Early counting | Limited early voting is permitted in Michigan, although counting.

The chief election official in the state cautions that the results won't be revealed until Nov. 3.

Election experts warn that the 2020 election results may not be known until later than usual because of the time it takes to process and counts absentee ballots, so Michigan Gov. Gretchen Whitmer signed a measure giving local clerks a limited window to handle mail ballots before Election Day.


The measure, which was approved by the Republican-controlled legislature and signed by the Democratic governor, permits election officials in areas with at least 25,000 residents to begin processing postal ballots on Nov. 2, the day before Election Day, without actually counting them. Before this election, postal ballots had to be processed by Michigan election authorities after Election Day, but this year, mail ballots are anticipated to make up a considerably larger portion of the vote.


Officials in the state caution that it may still be a few days before it is known who will win the election, including the presidential contest in the crucial battleground state between Joe Biden and Donald Trump.


Democratic Secretary of State Jocelyn Benson stated, "This does not impact our statewide prediction as to when results will be announced this autumn." "We continue to anticipate that the tabulation of all votes will take place on that week's Friday. Even if it might happen sooner now, we want to control expectations.


Benson had argued for more time to be given for the processing of ballots, but the legislature rejected his proposal. Although it is a step in the right direction, it is not sufficient.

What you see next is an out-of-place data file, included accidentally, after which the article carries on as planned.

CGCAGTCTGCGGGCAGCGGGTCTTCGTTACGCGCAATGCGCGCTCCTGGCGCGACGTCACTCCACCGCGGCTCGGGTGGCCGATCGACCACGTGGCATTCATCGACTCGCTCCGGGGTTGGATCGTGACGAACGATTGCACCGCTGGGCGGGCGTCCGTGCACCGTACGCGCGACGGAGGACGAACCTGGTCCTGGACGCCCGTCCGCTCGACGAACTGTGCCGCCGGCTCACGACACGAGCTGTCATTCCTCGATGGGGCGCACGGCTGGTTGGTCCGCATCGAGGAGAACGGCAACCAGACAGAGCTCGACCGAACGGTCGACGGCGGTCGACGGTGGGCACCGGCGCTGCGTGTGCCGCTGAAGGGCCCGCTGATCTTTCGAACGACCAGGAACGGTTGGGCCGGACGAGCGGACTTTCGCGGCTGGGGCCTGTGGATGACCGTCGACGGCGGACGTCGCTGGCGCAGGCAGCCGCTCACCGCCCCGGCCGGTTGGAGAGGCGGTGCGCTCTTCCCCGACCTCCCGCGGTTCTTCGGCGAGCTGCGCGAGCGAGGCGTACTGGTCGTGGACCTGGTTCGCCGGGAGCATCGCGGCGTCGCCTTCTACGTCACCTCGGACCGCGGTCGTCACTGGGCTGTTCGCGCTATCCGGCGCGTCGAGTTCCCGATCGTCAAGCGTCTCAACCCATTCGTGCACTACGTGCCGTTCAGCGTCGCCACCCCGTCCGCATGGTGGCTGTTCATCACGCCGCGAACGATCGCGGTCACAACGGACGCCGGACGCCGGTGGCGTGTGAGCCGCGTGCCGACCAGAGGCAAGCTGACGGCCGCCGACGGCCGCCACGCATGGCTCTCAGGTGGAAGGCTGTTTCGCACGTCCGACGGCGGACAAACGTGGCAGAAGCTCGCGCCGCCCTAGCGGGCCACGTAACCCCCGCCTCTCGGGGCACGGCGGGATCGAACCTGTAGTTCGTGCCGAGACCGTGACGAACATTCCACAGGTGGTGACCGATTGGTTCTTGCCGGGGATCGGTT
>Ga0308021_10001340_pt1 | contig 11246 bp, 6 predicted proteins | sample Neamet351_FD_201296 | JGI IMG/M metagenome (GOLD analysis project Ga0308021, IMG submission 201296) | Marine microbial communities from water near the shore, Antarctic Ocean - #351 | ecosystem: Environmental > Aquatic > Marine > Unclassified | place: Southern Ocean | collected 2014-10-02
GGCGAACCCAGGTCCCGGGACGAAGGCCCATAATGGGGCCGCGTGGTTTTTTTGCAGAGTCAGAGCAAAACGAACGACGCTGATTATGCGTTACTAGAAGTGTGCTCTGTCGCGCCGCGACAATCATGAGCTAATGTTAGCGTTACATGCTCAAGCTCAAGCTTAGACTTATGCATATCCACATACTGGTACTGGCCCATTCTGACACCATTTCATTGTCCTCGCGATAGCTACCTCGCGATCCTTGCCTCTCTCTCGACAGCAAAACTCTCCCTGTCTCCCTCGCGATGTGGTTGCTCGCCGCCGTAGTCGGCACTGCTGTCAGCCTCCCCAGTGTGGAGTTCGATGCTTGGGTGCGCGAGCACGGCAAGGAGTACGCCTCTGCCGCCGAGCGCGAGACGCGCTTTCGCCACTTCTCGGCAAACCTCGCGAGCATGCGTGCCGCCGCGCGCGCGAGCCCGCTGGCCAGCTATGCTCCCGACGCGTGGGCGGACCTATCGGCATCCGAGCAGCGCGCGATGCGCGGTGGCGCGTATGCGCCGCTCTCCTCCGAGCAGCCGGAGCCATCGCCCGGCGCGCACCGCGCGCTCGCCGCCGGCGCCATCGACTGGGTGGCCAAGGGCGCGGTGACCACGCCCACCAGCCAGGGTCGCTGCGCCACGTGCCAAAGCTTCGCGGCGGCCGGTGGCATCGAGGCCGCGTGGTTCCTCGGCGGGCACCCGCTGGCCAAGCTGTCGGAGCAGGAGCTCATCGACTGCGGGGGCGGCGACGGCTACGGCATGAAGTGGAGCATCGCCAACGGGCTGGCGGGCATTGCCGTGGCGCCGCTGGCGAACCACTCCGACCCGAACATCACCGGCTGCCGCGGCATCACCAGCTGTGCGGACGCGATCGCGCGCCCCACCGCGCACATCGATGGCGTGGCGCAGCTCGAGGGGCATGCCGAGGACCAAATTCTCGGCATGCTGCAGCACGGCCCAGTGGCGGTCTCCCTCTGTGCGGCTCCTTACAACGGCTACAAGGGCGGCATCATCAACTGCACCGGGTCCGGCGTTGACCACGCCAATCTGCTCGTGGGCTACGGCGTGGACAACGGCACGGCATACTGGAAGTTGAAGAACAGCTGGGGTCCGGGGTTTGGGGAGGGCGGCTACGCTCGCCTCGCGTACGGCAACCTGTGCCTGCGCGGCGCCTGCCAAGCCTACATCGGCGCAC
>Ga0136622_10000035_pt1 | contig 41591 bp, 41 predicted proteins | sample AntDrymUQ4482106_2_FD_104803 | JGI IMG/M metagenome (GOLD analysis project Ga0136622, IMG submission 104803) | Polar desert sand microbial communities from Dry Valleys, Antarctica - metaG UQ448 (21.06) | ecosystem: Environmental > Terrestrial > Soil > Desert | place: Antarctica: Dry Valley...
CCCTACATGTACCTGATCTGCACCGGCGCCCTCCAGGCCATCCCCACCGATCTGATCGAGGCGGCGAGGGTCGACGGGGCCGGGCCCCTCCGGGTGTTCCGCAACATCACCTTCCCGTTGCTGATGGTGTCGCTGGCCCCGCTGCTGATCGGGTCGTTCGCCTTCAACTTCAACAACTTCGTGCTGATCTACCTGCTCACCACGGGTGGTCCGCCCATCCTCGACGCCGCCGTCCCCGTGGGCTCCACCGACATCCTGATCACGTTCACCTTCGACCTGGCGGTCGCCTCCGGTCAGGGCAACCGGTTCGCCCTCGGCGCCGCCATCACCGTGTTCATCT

Additionally, the law requires clerks to inform voters of any ballot rejections within 48 hours.


Election authorities caution that it is possible, if not likely, that it won't be evident who has won the White House until November 3rd due to the enormous amount of mail ballots projected to be cast this year and state processing timeframes.


Three crucial Great Lakes battleground states — Michigan, Pennsylvania, and Wisconsin — did not permit election administrators to start processing mail ballots until Election Day, according to a POLITICO examination of ballot processing timeframes in 13 battleground states last month.


Similar attempts to extend processing times in Pennsylvania appear to have hit a wall, and any modifications to Wisconsin's voting system seem doomed to failure.


Paul Pate, a Republican and the secretary of state of Iowa, suggested a plan to allow clerks to start processing ballots on the Saturday before Election Day rather than the day before in late September. The idea was accepted by the state legislative council.


When the law originally emerged from the state Senate in September, Republican Rochester Hills, Michigan, clerk Tina Barton stated, "That Monday is more than I had when we started." Barton agreed that she wishes election officials had more time to process ballots, saying, "I'm going to celebrate it as a success, and if that's what they're going to allow us to do... I'm going to take what I can get because we need something."


A record 2.7 million Michigan voters requested a mail-in ballot, according to Benson on Monday, and about 380,000 votes have already been returned.


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